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All gigs are at Union Chapel, 19b Compton Terrace, Islington, London, N1 2UN, England, with a suggested donation of five pounds. Dates below:

  • Daylight Music 316: ‘Space In This Place’ (featuring Janek Schaefer + Joby Burgess + AVA) – Saturday 5th October 2019, 12.00pm – information here and here
  • Daylight Music 317: Keith Tippett & Matthew Bourne with Tania Chen & Steve Beresford – Saturday 12th October 2019, 12.00pm – information here and here
  • Daylight Music 318: ‘Time Is Local’ (featuring We Like We + Otto A Totland + Rauelsson + F.S. Blumm) – Saturday 19th October 2019, 12.00pm – information here and here
  • Daylight Music 319: ‘Interpretations: The Music Of Susumu Yokota’ (featuring Isan + Seaming To + The Imperfect Orchestra) – Saturday 26th October 2019, 12.00pm – information here and here

Details on November’s Daylight concerts to follow in due course…
 

September 2019 – the start of Daylight Music’s autumn season in London – The Memory Band, Far Rainbow and Ingrid Plum (21st September); Kathryn Williams’ Anthology extravaganza (28th September)

12 Sep

Daylight Music 10, 2019

My favourite London free-music event resumes shortly, following its summer holiday break – although simply calling Daylight Music “a free event” rather undersells it. Let’s call it an exercise in grace. Two hours of pay-what-you-like, mixed-genre music in a cavernous and spectacular London chapel, set up along the inclusive idea that listening and responding to music is a familial activity and that any gathering of people of any age is potentially familial… and a Bakeoffian idea that everything goes better with tea and cake. (That’s ‘Bake Off’ as in the British TV institution, by the way – not as in Bakeoff the unfairly-neglected radical-conservative Bulgarian philosopher…)

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Daylight Music 314: The Memory Band + Far Rainbow + Ingrid Plum – 21st September 2019

The first show of the autumn season is on 21st September and bridges traditional and contemporary folk with playful avant-garde soundmaking and folktronica:

“After an extended break from performing, acoustic folk band The Memory Band returns to Daylight Music in great style in time for our 10th Birthday year, with a vocal set featuring bandleader Stephen Cracknell along with the voices of Hannah Caughlin and Helene Bradley. Influenced by a wide variety of contemporary and traditional styles, they have produced five studio albums and numerous 7″ singles. This afternoon they will be performing a selection of songs old and new – this will not be a set of instrumental landscape music.


 
Far Rainbow is a London-based improvising duo comprised of sound artist Bobby Barry and drummer Emily Barnett. They create vast neo-psychedelic slabs of gradually developing sound and delight in using everyday household objects as part of their stage gear. You’ll never know what will appear on stage: bubble wrap, plastic bags, cellotape, hairbrush, shaver, electric toothbrush, various small motors, taped field recordings, pencil sharpener, egg slicer, or even a small portable vacuum cleaner.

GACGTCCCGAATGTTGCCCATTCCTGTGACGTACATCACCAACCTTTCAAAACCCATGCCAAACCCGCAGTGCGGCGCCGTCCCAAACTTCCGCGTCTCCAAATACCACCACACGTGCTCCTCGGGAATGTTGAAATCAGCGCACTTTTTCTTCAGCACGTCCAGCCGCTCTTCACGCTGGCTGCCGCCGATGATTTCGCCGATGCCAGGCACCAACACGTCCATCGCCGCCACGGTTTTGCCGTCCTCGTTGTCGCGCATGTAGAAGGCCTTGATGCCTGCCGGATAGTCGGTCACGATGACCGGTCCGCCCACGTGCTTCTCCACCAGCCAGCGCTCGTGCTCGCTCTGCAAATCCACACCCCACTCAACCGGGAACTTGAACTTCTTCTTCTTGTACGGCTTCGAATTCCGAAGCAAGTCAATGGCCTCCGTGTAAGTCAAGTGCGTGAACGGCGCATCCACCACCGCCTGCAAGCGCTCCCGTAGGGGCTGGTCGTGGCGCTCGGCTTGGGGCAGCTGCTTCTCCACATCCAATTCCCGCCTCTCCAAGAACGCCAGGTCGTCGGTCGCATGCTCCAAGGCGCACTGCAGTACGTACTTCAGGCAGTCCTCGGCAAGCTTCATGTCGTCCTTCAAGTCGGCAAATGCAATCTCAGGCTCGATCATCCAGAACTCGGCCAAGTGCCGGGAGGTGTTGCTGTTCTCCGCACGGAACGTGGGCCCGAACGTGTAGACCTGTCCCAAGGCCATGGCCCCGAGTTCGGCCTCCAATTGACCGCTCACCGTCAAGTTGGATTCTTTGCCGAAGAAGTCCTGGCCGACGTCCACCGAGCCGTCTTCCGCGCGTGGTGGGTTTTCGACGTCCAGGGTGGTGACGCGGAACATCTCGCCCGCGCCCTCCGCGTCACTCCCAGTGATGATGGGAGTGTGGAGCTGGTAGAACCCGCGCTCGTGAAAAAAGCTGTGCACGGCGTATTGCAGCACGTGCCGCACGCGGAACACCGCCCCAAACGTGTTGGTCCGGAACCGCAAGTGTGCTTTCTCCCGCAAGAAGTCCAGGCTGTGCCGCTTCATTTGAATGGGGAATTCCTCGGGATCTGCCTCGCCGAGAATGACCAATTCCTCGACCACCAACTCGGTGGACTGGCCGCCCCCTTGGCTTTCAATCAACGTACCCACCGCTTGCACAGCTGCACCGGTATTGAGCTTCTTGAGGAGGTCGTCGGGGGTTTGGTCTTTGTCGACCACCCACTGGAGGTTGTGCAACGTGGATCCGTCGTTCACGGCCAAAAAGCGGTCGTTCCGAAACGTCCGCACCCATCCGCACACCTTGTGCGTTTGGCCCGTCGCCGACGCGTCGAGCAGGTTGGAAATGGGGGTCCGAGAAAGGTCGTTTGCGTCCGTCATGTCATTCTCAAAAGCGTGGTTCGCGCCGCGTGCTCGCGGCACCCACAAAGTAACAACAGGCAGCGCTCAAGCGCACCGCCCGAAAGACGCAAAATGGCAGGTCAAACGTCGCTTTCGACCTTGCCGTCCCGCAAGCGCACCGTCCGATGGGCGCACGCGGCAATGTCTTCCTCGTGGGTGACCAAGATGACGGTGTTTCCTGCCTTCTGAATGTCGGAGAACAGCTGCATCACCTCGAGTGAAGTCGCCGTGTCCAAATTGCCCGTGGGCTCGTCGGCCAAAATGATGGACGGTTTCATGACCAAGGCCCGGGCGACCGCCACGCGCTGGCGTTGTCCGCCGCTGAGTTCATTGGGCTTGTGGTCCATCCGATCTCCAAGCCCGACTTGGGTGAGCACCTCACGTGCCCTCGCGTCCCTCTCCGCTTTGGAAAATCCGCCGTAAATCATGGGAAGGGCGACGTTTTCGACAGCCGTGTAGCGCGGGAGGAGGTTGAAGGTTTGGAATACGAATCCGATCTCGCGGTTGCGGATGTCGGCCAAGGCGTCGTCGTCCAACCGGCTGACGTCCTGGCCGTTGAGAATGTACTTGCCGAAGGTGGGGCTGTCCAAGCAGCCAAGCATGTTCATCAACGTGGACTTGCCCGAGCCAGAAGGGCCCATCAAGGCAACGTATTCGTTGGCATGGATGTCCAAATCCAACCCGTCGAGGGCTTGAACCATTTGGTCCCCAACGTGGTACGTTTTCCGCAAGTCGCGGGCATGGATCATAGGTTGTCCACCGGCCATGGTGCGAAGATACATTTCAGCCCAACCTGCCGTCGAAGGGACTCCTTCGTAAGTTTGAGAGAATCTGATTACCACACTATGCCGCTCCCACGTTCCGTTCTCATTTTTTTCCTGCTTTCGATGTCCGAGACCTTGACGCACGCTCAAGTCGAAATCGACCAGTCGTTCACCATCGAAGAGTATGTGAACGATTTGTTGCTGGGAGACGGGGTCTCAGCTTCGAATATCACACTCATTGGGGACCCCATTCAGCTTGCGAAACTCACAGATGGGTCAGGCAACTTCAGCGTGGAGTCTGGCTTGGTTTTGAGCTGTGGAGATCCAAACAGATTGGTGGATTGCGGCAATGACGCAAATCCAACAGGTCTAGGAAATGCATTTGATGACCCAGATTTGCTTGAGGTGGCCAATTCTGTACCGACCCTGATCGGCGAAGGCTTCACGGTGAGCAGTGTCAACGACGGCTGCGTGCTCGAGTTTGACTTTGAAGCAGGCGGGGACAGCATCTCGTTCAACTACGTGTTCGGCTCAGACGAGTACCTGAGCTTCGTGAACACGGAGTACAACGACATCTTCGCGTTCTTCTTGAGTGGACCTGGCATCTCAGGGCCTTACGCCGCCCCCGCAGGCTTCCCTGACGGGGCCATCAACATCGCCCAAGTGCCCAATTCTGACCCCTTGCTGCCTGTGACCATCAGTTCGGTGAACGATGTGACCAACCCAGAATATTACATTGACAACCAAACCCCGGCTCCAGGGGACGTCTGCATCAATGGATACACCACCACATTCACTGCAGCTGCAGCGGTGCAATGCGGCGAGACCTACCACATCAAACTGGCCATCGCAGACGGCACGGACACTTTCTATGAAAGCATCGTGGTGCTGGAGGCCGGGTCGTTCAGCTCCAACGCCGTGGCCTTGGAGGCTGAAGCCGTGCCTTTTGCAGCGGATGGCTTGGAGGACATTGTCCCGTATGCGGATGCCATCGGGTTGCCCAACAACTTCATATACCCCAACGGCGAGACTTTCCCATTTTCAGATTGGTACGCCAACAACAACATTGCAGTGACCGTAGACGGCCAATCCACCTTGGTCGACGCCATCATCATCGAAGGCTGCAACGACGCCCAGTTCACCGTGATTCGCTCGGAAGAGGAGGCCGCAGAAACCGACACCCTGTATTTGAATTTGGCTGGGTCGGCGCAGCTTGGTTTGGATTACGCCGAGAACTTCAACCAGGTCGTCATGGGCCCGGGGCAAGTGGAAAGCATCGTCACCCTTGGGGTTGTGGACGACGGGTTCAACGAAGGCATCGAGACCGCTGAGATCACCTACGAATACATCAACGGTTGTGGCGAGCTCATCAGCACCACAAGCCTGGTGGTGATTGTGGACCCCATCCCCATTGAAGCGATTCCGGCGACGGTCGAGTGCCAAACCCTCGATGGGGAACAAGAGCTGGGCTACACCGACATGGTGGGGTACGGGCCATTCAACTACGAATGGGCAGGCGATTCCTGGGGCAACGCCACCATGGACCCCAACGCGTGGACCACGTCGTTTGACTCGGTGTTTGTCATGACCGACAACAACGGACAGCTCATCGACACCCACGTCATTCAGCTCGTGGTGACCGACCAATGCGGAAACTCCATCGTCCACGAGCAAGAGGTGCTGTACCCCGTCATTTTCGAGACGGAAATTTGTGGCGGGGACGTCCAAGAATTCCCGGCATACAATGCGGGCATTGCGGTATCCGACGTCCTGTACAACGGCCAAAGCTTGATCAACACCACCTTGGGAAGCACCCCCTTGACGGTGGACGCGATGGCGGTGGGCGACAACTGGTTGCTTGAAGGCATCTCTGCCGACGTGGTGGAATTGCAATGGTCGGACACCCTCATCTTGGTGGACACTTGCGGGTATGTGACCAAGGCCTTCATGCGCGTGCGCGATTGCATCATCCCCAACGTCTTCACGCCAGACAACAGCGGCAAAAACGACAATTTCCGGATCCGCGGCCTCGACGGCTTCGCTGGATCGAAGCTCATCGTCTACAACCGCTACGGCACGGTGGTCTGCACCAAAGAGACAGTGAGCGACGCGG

Ingrid Plum is a Brighton-based vocalist combining folk music, contemporary classical music and sound art. Her work has been described by ‘The Guardian’ as being characterised by “gorgeously atmospheric vocal techniques woven around field recordings and electronics”, while ‘The Wire’ described her live shows as “succinct and nourishing… a luxuriant space between almost excessive precision and looser improvisation”. She has performed internationally, as well as having worked with Late Junction and BBC Radio 3.”


 
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Daylight Music 315: Kathryn Williams Anthology with super special guests – 28th September 2019In the last week of September, Kathryn Williams comes to Daylight Music with an anniversary Anthology show. Due to the extra volume of music involved, this particular Daylight will be running for an extra quarter of an hour.

“It’s a delight to once again see Mercury Prize-nominated singer-songwriter Kathryn Williams, as she celebrates her twentieth anniversary with her fiery spirit and keen sense of adventure. To date, Williams has released fourteen studio albums and she has also written and arranged for a multitude of artists. Her latest release, a gorgeous twenty-CD boxset of her most loved songs, is painstakingly curated by Williams herself, and includes paintings by the artist, lyrics, stories and unheard demos.

On this special afternoon she will fill the chapel stage with likeminded souls; songwriters, singers, multi-instrumentalists, collaborators and friends from across her career. She will also welcome those she has more recently tutored and helped inspire at the Arvon creative writing retreat. As always with Daylight, this will be a curation like no other, a celebration in song through the heart and voice of Kathryn Williams.”

Kathryn’s guest performers will be Michele and Romeo Stodart (of The Magic Numbers), Chris Difford (of Squeeze), Neill MacColl (of The Bible, Liberty Horses, King L and stints in Eddi Reader’s band), Colin MacIntyre (better known as Mull Historical Society), David Ford and Polly Paulusma; with additional contributions from Lucy Duncans, Euan Allison, Stewart Robbie, Lindsey Strachan, Emma Carr Martin, Jess Tuthill, Emily Barden, Phil Langran, Andy Pearce and Anna Skelton.






 
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All gigs are at the usual place – Union Chapel, 19b Compton Terrace, Islington, London, N1 2UN, England – with a suggested donation of five pounds. Dates below:

  • Daylight Music 314: The Memory Band + Far Rainbow + Ingrid Plum – Saturday 21st September 2019, 12.00pm – information here and here
  • Daylight Music 315: Kathryn Williams Anthology with super special guests – Saturday 28th September 2019, 12.00pm – information here and here

Details on October’s Daylight concerts to follow in due course…